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Gender differences in technology adoption and agricultural productivity: evidence from Malawi
Hirpa Tufa, A.
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It is widely recognized that female farmers have considerably less access to productive assets and support services than male farmers. There is limited evidence of gender gaps in technology adoption and agricultural productivity after accounting for the differential access to factors of production between males and females. This study investigates the gender differences in the adoption of improved technologies and agricultural productivity in Malawi using nationally representative data collected from 1600 households and 5238 plots. We used a multivariate probit model to analyze the gender differences in the adoption of improved technologies, including intercropping, use of improved varieties, crop rotation and residue retention, manure use, and minimum tillage. To analyze gender differences in agricultural productivity, we used an exogenous switching regression (ESR) model and recentered influence function decomposition. We found that female plot managers were more likely to adopt intercropping and minimum tillage but less likely to adopt crop rotation and use improved varieties than male plot managers. The ESR model estimation results showed that female-managed plots were 14.6–23.1% less productive than male-managed plots. The gender productivity gaps also indicated that female plot managers had an 8.2% endowment advantage but a 23.1% structural disadvantage than male plot managers. The importance of structural effects in accounting for the gender productivity gap highlights the need for policies and agricultural development programs that consider the underlying factors shaping gender productivity gaps rather than focusing solely on agricultural production factors.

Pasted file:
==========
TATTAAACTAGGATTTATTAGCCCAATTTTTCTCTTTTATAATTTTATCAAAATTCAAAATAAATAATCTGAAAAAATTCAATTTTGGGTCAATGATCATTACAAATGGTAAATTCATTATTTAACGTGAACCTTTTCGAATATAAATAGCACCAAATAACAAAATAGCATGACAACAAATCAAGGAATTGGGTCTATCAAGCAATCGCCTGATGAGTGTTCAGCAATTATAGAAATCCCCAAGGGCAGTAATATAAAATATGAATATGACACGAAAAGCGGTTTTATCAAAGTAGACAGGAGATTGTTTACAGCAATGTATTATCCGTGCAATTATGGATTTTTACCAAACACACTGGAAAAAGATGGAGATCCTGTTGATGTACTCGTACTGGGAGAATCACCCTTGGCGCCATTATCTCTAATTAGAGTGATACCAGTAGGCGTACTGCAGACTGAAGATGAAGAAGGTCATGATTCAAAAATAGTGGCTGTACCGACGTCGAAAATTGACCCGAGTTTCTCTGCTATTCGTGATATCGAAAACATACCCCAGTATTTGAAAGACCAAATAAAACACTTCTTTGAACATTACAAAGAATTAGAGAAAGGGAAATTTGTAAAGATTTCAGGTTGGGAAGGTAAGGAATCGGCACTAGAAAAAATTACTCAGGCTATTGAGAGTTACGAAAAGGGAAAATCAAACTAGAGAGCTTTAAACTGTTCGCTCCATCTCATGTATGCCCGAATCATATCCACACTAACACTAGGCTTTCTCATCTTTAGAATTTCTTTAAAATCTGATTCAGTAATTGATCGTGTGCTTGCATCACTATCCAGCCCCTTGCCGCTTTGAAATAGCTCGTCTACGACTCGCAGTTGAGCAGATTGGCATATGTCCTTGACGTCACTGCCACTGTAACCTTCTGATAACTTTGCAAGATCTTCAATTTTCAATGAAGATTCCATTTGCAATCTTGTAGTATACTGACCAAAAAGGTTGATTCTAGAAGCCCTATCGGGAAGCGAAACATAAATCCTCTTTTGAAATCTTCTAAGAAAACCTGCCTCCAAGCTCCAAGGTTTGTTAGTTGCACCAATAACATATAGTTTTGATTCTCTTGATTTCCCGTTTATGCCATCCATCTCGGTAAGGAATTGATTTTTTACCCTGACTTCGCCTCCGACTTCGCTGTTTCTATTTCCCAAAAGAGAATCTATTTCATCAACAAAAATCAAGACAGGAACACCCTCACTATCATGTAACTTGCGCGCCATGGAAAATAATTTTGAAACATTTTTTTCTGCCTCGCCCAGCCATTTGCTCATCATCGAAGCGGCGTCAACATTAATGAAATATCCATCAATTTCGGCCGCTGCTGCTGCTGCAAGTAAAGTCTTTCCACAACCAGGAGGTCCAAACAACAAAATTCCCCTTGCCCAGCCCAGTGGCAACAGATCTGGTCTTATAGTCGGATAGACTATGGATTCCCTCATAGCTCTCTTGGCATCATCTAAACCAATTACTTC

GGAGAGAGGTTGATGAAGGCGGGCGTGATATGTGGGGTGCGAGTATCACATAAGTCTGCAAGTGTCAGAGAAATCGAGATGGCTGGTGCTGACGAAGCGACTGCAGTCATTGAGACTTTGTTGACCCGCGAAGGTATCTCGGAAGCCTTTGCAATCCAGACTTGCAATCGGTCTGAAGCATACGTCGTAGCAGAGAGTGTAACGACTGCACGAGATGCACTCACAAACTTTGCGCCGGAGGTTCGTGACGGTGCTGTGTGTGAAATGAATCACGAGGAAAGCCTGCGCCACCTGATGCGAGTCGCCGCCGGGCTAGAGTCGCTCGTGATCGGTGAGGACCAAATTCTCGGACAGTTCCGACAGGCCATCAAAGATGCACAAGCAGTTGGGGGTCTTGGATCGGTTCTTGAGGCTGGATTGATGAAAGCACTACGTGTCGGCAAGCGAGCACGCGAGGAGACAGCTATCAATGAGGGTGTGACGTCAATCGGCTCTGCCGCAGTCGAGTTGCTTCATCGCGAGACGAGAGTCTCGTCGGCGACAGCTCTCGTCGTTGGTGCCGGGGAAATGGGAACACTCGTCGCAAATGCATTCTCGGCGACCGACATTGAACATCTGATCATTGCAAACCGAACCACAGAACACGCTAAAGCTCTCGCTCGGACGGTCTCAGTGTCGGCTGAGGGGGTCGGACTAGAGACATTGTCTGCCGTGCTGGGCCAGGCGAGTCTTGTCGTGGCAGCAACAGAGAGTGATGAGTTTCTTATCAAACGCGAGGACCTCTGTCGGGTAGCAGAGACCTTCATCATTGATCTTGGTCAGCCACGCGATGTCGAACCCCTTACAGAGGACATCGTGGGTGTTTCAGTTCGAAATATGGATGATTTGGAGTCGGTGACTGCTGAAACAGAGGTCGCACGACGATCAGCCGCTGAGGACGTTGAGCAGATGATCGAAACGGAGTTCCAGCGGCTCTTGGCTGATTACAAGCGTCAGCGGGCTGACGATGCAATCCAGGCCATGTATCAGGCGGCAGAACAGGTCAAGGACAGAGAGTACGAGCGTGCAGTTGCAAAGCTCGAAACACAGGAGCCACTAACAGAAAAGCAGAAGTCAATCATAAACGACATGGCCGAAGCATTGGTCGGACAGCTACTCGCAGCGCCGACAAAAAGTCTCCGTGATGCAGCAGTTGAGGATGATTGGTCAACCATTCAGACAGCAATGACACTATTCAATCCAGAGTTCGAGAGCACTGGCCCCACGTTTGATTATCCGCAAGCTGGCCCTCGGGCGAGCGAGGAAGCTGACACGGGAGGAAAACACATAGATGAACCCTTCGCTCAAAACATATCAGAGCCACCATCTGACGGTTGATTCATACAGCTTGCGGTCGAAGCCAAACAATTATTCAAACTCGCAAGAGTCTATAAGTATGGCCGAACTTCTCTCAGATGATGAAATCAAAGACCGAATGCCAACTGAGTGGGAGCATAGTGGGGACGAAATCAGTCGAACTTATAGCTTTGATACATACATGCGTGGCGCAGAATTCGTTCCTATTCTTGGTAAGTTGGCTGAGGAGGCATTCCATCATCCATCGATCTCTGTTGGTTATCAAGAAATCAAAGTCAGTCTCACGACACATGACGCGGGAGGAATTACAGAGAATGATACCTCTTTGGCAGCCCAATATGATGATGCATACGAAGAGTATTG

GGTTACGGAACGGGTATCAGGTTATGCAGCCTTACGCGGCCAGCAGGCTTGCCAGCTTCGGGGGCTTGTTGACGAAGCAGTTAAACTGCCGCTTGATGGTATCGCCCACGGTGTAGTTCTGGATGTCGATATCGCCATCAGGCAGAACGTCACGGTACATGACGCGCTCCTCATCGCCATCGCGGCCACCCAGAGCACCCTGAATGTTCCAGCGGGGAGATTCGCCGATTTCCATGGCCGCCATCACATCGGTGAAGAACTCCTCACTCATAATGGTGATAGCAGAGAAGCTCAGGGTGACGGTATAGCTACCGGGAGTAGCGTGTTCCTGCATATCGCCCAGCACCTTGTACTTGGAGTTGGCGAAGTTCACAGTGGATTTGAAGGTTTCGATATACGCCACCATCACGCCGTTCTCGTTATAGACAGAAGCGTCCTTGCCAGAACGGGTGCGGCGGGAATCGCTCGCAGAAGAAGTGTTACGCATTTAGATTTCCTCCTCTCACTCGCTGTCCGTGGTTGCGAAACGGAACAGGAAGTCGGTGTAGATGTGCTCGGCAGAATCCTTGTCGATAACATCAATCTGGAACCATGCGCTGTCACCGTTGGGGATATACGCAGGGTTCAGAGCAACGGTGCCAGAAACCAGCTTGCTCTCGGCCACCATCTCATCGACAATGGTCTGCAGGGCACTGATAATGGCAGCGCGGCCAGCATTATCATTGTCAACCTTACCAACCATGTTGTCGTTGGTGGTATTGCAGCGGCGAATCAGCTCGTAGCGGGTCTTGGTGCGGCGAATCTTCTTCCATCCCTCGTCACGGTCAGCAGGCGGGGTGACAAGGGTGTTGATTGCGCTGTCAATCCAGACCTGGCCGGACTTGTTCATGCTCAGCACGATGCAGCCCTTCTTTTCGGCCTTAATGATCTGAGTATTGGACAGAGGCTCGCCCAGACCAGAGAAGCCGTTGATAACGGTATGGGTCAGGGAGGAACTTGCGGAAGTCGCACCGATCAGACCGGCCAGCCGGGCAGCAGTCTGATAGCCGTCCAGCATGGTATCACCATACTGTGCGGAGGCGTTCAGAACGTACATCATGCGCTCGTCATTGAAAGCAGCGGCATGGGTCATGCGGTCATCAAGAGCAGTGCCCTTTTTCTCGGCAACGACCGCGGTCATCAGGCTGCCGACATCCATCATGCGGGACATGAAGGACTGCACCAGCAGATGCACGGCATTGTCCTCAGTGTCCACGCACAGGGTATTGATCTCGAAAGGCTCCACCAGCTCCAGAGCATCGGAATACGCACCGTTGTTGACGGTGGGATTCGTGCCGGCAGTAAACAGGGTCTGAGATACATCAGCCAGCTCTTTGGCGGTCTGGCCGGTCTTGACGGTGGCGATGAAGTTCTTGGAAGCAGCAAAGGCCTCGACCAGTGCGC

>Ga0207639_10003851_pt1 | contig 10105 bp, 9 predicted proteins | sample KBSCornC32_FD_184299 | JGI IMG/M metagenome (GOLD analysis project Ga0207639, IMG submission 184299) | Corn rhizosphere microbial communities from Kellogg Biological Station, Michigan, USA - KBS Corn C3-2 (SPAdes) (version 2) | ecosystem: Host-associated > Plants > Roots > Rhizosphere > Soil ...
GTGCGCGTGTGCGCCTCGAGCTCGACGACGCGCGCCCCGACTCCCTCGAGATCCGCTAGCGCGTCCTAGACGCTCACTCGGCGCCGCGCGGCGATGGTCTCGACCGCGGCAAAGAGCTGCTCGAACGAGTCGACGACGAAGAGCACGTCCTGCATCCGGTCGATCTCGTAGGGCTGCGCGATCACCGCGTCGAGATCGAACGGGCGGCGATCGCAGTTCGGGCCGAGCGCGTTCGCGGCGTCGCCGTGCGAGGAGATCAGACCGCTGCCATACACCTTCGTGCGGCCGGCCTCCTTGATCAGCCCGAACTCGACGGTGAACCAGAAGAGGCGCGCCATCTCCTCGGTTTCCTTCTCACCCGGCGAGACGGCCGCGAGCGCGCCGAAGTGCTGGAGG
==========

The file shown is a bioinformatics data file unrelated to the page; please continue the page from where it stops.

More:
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Permanent link to this itemhttps://hdl.handle.net/20.500.12478/7627
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